at his death—his supposed departure on a long-projected expedition,
in which he is accompanied by the slaves and concubines sacrificed
at his tomb—there arises, then, the incipient division of religious
{9} from political control, of spiritual rule from civil. His son
becomes deputed chief during his absence; his authority is cited
as that by which his son acts; his vengeance is invoked on all who
disobey his son; and his commands, as previously known or as asserted
by his son, become the germ of a moral code: a fact we shall the more
clearly perceive if we remember, that early moral codes inculcate
mainly the virtues of the warrior, and the duty of exterminating some
neighbouring tribe whose existence is an offence to the deity. From
this point onwards, these two kinds of authority, at first complicated
together as those of principal and agent, become slowly more and more
distinct. As experience accumulates, and ideas of causation grow more
precise, kings lose their supernatural attributes; and, instead of
God-king, become God-descended king, God-appointed king, the Lord’s
anointed, the vicegerent of Heaven, ruler reigning by Divine right.
The old theory, however, long clings to men in feeling, after it has
disappeared in name; and “such divinity doth hedge a king,” that even
now, many, on first seeing one, feel a secret surprise at finding him
an ordinary sample of humanity. The sacredness attaching to royalty
attaches afterwards to its appended institutions—to legislatures,
to laws. Legal and illegal are synonymous with right and wrong; the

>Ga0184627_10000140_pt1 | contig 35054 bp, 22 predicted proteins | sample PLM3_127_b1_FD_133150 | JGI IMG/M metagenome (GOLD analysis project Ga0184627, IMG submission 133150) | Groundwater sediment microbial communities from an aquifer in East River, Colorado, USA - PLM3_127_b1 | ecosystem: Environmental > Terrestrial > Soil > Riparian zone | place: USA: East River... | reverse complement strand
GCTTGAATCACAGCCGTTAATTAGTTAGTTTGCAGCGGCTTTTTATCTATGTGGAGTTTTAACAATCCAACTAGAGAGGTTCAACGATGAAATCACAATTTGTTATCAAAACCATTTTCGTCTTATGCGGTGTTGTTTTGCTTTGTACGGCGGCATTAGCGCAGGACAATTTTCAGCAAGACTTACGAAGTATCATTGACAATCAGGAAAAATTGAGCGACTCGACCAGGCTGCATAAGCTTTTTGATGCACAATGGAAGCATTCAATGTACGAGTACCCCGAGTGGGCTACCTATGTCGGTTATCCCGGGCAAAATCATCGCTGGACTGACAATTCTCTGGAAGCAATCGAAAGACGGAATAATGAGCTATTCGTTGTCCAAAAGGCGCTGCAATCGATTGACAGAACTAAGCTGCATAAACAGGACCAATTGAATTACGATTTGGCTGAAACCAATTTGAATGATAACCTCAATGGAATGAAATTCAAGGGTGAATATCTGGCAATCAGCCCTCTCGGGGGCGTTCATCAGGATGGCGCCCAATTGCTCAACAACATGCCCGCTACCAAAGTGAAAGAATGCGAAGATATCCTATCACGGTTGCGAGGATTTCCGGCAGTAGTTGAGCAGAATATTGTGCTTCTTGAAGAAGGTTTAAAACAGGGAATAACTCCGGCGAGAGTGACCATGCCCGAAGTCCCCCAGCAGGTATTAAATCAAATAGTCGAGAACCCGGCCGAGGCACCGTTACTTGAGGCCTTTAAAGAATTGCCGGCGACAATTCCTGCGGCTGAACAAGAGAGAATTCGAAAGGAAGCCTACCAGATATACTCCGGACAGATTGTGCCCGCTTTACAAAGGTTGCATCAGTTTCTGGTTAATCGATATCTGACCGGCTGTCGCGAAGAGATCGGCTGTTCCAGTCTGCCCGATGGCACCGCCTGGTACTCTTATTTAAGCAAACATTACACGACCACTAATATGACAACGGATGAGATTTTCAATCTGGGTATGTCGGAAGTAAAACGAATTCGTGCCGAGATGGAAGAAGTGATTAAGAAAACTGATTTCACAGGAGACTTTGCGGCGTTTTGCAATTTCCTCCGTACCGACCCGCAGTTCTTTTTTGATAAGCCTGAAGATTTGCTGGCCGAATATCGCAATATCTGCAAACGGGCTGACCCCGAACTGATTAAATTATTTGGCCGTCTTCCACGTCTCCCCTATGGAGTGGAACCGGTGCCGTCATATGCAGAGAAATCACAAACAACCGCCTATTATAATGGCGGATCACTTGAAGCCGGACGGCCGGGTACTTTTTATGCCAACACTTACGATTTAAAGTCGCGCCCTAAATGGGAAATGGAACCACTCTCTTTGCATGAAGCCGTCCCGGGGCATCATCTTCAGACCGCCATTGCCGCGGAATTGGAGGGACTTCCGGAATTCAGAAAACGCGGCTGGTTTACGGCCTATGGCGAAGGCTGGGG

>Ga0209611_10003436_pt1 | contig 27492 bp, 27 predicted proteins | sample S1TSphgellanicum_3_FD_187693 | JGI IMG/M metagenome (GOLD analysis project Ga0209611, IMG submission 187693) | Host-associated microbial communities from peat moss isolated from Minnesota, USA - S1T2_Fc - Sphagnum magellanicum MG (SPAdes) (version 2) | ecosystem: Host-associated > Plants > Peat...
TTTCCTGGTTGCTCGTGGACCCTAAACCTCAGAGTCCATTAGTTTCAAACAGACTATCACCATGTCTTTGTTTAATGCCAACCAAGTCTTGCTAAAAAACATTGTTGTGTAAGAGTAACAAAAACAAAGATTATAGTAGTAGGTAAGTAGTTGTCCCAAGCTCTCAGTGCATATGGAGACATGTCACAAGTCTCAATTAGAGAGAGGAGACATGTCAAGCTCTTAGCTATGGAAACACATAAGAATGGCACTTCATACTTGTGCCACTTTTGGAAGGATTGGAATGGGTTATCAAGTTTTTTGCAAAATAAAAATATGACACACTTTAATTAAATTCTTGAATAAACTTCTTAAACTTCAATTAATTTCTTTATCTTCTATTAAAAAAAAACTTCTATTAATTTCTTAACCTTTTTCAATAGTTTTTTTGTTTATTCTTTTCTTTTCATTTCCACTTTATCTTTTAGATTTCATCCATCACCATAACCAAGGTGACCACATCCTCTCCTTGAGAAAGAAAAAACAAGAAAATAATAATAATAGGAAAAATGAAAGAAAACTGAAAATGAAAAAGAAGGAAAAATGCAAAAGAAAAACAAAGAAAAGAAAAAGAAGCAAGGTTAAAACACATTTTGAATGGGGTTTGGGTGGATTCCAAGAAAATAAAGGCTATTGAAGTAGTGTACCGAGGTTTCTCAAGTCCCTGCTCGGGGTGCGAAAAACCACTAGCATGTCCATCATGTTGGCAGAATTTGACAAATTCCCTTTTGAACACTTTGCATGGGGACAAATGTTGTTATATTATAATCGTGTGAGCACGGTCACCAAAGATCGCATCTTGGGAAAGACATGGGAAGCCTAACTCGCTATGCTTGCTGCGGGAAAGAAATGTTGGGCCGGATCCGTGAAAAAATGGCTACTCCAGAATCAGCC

authority of Parliament is held unlimited; and a lingering faith
in governmental power continually generates unfounded hopes from
its enactments. Political scepticism, however, having destroyed the
divine _prestige_ of royalty, goes on ever increasing, and promises
ultimately to reduce the State to a purely secular institution, whose
regulations are limited in their sphere, and have no other authority
than the general will. Meanwhile, the religious control has been little
by little separating itself from the civil, both in its essence and
in its forms. While from the God-king of the barbarian have arisen
in one direction, secular rulers who, age by age, have been losing
{10} the sacred attributes men ascribed to them; there has arisen in
another direction, the conception of a deity, who, at first human in
all things, has been gradually losing human materiality, human form,
human passions, human modes of action: until now, anthropomorphism
has become a reproach. Along with this wide divergence in men’s ideas
of the divine and civil ruler has been taking place a corresponding
divergence in the codes of conduct respectively proceeding from them.
While the king was a deputy-god—a governor such as the Jews looked
for in the Messiah—a governor considered, as the Czar still is, “our
God upon earth,”—it, of course, followed that his commands were the
supreme rules. But as men ceased to believe in his supernatural origin
and nature, his commands ceased to be the highest; and there arose a
distinction between the regulations made by him, and the regulations
handed down from the old god-kings, who were rendered ever more sacred
by time and the accumulation of myths. Hence came respectively, Law
and Morality: the one growing ever more concrete, the other more
abstract; the authority of the one ever on the decrease, that of
the other ever on the increase; originally the same, but now placed
daily in more marked antagonism. Simultaneously there has been going